# Joel McHale Hides Puzzles Where You’d Least Expect!

Last year, I was surprised to stumble across a puzzle in the autobiography of comedian, actor, and magician Neil Patrick Harris, Choose Your Own Autobiography. It was a clever Neil-centric cryptic word-cross puzzle that rewarded attentive readers, since all of the answers were about events Neil discussed in the book.

So I guess I shouldn’t have been too surprised to again discover a puzzle in a celebrity autobiography. But this time around, comedian, host, and actor Joel McHale has upped the ante by offering three puzzles in his book Thanks for the Money: How to Use My Life Story to Become the Best Joel McHale You Can Be.

Amidst hilarious anecdotes, bad advice for starting a career in Hollywood, and actual biographical facts, Joel includes a word-cross, a word search, and a matching game, all of which are about him!

The matching game is arguably the toughest of the three, since you have to match the image of him to the name of the character he portrayed.

The word-cross, though, is not far behind when it comes to difficulty, since the limited crossings offer fewer helpful letters to assist in solving. Not to mention that more straightforward clues like 1 Down — Second word in title of ninth chapter — are few and far between. More often, you encounter something like 14 Across — Anagram for synonym of puzzle.

Plus, there’s no clue at all for 33 Down, making the grid even tougher.

Although I was able to solve most of the grid, some of the entries eluded me.

Still, I have to give style points to 29 Across: “Police Academy” star, if his name had one less “T” and he invented movable type for printing presses.

The word search, which is branded a “Wrod Jembul” (since Joel is dyslexic), is both the most creative and the most solvable of the three puzzles.

In this puzzle, you’re given thirteen clues for various products Joel has done advertisements for, and you need to find them in the grid. Except every entry is jumbled up, complicating things greatly.

Although the puzzle is not perfect — FITBIT can be found in two ways, as can IHOP, and KLONDIKE BAR is the only entry spelled out for some reason — it’s great fun and a very fair solve.

Thanks for the Money is a very fun read, outrageous and engaging in equal measure. But finding a few puzzles inside? That’s the cherry on top.

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# Neil Patrick Harris: Actor, Magician, Puzzler?

I’m a puzzle guy, so naturally I’m always on the lookout for new puzzles, whether it’s in the newspaper, the bookstore, the Internet, or anywhere else I happen to be browsing.

But sometimes, you stumble upon a puzzle in the unlikeliest of places. Like a celebrity’s autobiography.

I recently got around to reading the autobiography of comedian, actor, magician, award-show host extraordinaire, and all-around champion of entertainment Neil Patrick Harris, and, as you’d expect from someone as creative as him, it was no ordinary affair. It’s written in the style of a Choose Your Own Adventure book, where you can make life decisions (as he did) and see where they lead!

Some lead to hilarious fake deaths, while others lead to genuine poignant moments from his life. We learn about his career, his discovery of magic, the peaks and valleys of his acting career, and his search for love, and it’s a great story. But he also includes messages from friends, drink recipes, and other hidden gems in the book, one of which was an unexpected cryptic crossword puzzle!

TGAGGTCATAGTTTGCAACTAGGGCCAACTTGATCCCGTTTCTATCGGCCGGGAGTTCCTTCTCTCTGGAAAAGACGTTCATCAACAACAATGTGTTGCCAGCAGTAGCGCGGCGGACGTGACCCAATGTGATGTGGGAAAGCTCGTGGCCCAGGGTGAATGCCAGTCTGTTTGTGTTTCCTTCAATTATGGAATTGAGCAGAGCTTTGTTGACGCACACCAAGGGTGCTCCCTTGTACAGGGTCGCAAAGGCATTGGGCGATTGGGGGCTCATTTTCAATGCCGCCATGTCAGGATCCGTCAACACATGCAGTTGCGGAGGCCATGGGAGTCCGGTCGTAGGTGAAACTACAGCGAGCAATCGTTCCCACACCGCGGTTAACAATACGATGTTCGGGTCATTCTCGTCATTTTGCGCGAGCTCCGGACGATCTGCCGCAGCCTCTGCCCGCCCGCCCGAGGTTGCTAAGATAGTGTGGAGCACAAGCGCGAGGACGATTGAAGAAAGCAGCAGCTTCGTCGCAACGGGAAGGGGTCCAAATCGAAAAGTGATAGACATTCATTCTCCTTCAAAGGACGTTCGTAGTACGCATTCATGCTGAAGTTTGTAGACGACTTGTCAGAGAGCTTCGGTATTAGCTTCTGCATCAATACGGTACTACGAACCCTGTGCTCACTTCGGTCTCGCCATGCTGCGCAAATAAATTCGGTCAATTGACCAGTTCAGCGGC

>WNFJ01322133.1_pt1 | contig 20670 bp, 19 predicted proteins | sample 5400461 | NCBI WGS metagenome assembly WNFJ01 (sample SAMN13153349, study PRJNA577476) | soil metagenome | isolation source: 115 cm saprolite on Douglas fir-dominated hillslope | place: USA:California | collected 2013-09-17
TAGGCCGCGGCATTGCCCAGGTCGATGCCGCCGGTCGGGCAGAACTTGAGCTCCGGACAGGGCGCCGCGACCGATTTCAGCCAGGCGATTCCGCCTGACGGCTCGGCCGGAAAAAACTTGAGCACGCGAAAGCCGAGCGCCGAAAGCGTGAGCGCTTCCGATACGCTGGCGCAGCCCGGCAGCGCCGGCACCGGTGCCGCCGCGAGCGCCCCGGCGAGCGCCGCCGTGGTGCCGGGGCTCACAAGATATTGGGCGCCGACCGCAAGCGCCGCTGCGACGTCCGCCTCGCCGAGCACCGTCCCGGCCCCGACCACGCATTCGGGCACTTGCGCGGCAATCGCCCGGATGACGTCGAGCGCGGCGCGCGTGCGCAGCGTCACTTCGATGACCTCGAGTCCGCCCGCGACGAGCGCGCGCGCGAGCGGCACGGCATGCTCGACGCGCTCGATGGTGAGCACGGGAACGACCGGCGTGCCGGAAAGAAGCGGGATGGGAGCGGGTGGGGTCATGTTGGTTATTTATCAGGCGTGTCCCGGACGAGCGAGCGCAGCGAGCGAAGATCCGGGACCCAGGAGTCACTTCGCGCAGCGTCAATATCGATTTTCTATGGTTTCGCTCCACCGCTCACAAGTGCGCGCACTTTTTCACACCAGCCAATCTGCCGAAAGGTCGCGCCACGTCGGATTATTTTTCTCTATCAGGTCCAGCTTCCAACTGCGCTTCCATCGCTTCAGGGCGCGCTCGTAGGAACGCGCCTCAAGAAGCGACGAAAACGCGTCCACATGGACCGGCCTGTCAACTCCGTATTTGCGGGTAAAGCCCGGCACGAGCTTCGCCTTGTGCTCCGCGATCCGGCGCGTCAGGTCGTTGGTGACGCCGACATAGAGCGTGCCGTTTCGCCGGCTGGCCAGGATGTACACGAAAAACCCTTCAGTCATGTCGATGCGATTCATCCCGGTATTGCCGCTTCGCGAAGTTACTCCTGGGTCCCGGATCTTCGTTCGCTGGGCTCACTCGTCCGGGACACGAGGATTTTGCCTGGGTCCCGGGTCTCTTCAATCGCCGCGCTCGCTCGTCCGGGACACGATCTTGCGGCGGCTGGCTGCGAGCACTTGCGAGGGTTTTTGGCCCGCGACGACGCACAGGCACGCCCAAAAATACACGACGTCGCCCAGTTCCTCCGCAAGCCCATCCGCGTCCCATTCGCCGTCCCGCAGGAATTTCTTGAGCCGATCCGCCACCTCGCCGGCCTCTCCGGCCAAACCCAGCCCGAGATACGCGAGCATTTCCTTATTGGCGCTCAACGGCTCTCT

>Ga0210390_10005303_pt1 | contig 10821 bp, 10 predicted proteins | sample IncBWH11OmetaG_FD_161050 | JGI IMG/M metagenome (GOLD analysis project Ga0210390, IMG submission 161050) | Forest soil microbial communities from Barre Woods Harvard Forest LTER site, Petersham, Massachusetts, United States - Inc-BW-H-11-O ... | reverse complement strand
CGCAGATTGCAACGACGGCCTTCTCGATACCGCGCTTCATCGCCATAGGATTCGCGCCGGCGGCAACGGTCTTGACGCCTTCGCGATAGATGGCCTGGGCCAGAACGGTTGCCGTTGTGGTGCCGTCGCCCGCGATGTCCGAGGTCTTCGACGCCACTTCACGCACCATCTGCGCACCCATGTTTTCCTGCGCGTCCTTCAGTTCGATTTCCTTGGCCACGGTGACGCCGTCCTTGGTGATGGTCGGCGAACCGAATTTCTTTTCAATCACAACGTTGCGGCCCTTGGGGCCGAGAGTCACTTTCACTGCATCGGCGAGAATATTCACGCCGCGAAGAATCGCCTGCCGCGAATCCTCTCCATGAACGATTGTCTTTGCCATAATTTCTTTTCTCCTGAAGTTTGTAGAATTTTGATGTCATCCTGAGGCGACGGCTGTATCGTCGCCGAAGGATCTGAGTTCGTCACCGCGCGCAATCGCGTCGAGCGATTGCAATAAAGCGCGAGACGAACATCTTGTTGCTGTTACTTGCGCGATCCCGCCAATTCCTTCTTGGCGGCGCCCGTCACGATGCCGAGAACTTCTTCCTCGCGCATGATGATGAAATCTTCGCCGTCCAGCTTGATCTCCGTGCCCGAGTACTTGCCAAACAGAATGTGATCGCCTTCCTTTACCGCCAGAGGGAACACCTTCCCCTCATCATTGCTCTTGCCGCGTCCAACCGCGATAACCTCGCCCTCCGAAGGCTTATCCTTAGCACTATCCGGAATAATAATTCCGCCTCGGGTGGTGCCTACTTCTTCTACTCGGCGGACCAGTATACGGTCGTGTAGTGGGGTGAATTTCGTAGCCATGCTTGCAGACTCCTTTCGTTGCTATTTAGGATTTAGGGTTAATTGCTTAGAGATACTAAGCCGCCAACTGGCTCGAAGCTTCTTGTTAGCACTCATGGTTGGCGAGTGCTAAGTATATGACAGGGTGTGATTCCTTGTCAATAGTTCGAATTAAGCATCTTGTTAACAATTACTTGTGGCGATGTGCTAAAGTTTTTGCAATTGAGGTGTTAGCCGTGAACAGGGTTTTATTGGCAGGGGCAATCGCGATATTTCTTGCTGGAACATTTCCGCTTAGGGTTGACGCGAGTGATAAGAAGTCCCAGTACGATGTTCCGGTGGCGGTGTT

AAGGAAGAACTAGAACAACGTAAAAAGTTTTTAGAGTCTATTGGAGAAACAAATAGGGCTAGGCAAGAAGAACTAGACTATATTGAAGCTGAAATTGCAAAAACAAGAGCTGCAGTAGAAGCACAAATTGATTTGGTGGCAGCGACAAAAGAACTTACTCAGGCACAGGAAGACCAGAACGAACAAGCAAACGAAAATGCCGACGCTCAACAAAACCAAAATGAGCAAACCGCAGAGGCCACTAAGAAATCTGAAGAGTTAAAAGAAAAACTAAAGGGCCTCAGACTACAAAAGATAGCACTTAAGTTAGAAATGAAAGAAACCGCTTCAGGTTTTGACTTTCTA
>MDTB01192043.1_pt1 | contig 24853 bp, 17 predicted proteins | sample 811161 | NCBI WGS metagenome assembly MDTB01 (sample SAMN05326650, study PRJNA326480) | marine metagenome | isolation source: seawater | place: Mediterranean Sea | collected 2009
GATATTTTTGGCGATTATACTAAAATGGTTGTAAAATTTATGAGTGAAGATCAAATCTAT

Now, I’ve made no secret of the fact that I’m hardly the strongest cryptic solver around, but I couldn’t resist tackling a surprise Neil Patrick Harris-themed puzzle. (Thankfully, I was able to call in a friend who’s really good with cryptics for the clues that stumped me.)

To Neil’s credit, there are some very clever clues here, in addition to more traditional cryptic clues like “Let show (4)” for RENT and “Symmetries halved and reversed produce a ceremony (5)” for EMMYS. And, as you’d expect, most or all of them apply to events in his life, so you have to read the book to have any chance of solving this one.

Let’s look at a few of my favorites:

• Sounds like an assortment of taxis in which you were the MC (7): An assortment of taxis is a CAB ARRAY, which sounds like CABARET, a show in which he played an emcee.
• Costar a large, fake amount of money? (7): Actor Nathan FILLION costarred in Dr. Horrible’s Sing-Along Blog with Neil, and FILLION certainly sounds like a large, fake amount of money.
• He was against you, and it sounds like he’s against everything (4): There’s a terrific story in the book where Neil is accosted by actor Scott CAAN, whose name sounds like CON.
• Lothario! Unhinge 90 bras, boy!: This one takes a little work. “Unhinge” indicates this is an anagram clue, so if you anagram “ninety bras,” you get BARNEY STIN. Add “SON” as a synonym of “boy,” and you get BARNEY STINSON, the lothario he played in How I Met Your Mother.

Once you have your 24 answer words, it’s time to fill in the words Framework-style. Quite helpfully, there are several places in the grid where only one word fits, due to word length, which offers the solver several points of access.

However, only 23 of those words will fit in the grid, allowing for an alternate solve for the answers RENT and PENN. But there’s only one way to place the other answers so that the shaded squares spell out a ten-letter word that has a special meaning for clever and attentive readers, a code word Neil suggests as a sign of kinship with the reader.

I debated whether to share the word here, but I don’t want to deprive others of the joy of solving a surprisingly tough and enjoyable puzzle lurking inside an already fun read.

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